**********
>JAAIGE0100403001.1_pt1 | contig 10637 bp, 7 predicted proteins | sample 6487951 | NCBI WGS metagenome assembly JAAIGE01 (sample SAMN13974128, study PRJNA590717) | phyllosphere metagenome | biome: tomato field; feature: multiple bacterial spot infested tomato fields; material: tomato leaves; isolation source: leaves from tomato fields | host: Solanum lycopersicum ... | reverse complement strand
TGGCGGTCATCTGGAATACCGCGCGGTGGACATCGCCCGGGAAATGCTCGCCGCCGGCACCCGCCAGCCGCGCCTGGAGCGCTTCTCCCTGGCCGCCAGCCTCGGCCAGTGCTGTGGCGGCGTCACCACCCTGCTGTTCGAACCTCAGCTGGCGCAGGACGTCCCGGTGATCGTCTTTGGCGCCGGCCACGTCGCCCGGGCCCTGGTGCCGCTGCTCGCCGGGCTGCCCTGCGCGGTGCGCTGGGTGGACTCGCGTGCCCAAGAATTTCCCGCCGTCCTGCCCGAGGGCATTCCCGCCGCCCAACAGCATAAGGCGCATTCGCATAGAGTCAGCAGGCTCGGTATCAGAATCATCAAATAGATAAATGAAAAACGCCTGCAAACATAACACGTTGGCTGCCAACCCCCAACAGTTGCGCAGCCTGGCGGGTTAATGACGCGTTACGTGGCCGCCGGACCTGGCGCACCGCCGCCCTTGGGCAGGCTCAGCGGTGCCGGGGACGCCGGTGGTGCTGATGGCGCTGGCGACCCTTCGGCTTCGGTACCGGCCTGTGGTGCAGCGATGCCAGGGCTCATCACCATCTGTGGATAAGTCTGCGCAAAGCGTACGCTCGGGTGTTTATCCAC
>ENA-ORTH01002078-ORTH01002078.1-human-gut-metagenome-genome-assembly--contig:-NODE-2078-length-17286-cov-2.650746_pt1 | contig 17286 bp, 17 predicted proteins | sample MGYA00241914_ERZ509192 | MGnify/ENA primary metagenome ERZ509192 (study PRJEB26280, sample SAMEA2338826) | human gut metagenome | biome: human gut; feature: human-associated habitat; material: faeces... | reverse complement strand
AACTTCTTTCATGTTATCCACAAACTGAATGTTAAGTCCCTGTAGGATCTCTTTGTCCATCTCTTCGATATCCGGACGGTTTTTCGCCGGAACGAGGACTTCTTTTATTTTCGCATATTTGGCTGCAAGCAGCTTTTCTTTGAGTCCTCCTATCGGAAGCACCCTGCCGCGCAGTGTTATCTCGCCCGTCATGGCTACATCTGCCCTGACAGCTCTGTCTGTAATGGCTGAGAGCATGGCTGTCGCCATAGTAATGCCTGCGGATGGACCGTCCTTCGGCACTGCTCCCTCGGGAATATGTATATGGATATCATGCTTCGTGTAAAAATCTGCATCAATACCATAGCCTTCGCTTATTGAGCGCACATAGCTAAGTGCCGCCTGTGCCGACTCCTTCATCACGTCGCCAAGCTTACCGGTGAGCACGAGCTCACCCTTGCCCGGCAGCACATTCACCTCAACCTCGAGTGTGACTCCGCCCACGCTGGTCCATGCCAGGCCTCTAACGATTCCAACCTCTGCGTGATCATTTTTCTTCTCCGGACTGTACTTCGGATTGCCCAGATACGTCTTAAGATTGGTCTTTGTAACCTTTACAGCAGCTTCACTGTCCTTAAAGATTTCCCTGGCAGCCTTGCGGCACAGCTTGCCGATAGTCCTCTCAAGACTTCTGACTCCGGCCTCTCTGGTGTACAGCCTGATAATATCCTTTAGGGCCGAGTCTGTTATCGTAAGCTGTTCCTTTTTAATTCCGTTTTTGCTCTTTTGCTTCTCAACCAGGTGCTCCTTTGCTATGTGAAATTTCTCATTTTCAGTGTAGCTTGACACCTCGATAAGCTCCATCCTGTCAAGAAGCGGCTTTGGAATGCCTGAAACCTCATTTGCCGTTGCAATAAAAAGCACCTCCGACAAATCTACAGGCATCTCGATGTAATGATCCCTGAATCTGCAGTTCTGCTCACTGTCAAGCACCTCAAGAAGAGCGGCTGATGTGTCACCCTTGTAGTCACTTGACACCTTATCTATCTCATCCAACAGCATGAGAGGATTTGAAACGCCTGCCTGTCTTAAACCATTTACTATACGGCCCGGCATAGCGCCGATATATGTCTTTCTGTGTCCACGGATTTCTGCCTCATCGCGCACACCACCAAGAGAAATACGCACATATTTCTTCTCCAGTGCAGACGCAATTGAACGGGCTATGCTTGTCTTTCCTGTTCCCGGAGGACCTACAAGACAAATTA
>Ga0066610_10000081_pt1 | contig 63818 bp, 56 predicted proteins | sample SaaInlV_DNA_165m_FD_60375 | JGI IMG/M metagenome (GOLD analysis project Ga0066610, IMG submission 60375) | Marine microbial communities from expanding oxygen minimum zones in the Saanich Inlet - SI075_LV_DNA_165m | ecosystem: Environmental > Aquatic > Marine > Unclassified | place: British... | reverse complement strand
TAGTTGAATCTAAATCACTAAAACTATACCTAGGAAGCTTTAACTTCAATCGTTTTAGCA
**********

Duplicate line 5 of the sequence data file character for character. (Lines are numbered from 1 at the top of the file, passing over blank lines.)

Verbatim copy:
>Ga0066610_10000081_pt1 | contig 63818 bp, 56 predicted proteins | sample SaaInlV_DNA_165m_FD_60375 | JGI IMG/M metagenome (GOLD analysis project Ga0066610, IMG submission 60375) | Marine microbial communities from expanding oxygen minimum zones in the Saanich Inlet - SI075_LV_DNA_165m | ecosystem: Environmental > Aquatic > Marine > Unclassified | place: British... | reverse complement strand